Viverridae; the mongoose family
Least concern, IUCN; not threatened.
Inhabit burrows on desert and savanna flats
Whether out foraging or just playing near their burrows, there is always a “watch meerkat” posted to warn the group of approaching danger.
Meerkats have small slender bodies, tan or gray with dark bands across the back and sides, a pointed nose, big dark eyes, small round black ears – which they can close to keep sand out – and a smooth slender tail with a black tip. Their claws are non-retractable and stout for digging. Meerkats are mostly insectivorous, but will also eat small mammals, birds, reptiles, bird and reptile eggs and sometimes tubers and fruits. Their predators include eagles, hawks, jackals and large snakes.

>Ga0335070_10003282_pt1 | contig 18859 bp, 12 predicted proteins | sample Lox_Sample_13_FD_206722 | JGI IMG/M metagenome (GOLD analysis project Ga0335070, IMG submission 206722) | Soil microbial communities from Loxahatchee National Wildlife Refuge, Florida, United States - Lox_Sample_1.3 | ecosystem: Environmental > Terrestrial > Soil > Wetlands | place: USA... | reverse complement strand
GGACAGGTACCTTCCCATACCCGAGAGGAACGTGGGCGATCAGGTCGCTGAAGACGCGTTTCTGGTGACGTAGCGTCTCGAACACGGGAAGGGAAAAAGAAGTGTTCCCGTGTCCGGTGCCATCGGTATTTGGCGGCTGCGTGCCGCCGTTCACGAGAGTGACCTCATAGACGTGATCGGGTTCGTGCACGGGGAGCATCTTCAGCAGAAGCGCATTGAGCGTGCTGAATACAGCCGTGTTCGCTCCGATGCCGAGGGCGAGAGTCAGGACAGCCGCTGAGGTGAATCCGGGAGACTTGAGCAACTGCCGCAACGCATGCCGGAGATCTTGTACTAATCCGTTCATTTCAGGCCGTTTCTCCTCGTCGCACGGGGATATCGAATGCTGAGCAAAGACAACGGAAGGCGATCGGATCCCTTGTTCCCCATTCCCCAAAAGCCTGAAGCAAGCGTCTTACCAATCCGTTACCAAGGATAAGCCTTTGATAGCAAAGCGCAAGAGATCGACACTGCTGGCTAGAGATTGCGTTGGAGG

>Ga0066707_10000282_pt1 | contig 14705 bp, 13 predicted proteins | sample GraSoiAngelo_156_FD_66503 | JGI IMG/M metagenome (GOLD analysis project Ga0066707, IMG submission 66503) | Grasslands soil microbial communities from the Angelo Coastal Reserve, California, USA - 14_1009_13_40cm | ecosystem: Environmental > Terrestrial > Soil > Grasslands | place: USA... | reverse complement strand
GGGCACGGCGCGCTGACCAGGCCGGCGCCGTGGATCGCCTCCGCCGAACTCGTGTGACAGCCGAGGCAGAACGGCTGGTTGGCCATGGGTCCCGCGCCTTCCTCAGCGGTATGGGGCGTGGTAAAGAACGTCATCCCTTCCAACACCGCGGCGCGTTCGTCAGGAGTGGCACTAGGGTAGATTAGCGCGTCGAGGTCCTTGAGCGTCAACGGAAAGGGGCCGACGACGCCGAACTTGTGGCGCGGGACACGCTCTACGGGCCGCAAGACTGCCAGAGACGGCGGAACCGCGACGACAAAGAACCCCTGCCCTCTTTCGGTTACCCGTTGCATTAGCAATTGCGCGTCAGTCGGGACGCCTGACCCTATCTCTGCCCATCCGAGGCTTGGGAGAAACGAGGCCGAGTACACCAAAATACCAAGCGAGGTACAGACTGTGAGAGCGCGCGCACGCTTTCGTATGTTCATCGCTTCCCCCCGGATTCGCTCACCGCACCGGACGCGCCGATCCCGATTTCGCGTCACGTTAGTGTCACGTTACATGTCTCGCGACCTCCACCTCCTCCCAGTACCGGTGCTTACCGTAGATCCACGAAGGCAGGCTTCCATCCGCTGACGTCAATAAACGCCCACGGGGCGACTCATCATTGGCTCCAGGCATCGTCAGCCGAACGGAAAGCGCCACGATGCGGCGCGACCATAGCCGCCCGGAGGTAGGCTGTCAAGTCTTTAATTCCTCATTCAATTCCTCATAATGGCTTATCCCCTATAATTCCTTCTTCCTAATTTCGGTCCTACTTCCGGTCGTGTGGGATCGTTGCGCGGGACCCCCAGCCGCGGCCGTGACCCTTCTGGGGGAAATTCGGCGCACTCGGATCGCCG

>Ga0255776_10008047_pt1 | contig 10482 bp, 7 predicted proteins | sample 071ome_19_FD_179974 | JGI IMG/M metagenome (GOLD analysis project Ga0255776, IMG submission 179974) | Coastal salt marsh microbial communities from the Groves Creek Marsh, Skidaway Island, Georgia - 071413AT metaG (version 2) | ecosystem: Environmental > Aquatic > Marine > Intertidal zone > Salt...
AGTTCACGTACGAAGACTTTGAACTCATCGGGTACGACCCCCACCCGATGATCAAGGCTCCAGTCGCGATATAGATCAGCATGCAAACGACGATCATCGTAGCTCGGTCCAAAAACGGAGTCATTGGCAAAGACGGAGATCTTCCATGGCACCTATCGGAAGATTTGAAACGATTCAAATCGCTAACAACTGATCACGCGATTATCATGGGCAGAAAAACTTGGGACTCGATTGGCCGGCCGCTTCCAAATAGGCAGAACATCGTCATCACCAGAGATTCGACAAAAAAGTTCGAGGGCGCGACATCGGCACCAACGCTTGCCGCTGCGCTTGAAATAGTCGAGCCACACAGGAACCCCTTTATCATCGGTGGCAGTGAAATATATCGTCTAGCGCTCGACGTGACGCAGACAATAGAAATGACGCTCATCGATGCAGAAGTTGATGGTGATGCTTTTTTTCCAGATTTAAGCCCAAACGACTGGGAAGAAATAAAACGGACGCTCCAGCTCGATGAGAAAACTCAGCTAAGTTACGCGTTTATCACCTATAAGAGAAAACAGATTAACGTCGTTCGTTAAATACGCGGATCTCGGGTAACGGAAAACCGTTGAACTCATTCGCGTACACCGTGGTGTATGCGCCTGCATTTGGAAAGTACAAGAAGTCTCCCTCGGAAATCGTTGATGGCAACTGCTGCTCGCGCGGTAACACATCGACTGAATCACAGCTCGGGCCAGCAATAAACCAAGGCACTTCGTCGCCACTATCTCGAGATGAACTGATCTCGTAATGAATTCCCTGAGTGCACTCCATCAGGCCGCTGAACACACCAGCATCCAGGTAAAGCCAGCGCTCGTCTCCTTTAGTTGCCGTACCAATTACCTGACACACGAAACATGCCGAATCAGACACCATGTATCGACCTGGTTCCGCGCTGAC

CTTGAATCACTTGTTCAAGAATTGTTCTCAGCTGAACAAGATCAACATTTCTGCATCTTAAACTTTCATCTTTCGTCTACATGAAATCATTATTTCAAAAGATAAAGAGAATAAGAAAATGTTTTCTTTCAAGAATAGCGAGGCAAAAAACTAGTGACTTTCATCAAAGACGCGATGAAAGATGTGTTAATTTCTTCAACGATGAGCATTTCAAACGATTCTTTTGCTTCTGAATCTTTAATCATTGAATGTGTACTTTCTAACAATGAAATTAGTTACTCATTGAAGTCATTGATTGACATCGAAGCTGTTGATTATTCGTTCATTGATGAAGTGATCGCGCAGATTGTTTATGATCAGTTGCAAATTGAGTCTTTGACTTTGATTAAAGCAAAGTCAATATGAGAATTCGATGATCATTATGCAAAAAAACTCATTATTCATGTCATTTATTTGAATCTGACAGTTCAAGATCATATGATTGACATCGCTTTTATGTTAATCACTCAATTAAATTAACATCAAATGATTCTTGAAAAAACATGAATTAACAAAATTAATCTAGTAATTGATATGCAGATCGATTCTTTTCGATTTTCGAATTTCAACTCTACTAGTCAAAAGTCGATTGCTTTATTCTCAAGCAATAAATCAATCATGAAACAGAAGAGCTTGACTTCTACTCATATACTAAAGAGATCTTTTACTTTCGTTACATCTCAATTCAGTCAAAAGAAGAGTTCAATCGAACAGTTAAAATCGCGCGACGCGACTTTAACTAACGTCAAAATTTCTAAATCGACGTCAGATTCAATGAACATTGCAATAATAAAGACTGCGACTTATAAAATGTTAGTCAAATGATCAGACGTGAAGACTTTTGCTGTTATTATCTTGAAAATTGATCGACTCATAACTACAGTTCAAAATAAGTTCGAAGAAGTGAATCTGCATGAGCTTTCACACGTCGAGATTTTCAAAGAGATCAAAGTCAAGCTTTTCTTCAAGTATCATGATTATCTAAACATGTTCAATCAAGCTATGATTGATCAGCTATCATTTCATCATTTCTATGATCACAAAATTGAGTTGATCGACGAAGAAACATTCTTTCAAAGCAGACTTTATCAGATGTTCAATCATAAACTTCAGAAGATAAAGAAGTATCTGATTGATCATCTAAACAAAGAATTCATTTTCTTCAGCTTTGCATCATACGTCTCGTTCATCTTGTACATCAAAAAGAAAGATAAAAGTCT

Meerkat packs can consist of up to 50 members. The alpha pair reserves the right to mate and will normally kill young that are not its own and even evict mothers of such offspring which may then form a group of their own. Two to four young are born, sparsely furred and blind. Group behavior is important during the breeding season for babysitting. One or more adults remain in the burrow to baby-sit while others go out to forage and feed. Thus, the young are cared for by their fathers, uncles, aunts and cousins as well as their mothers.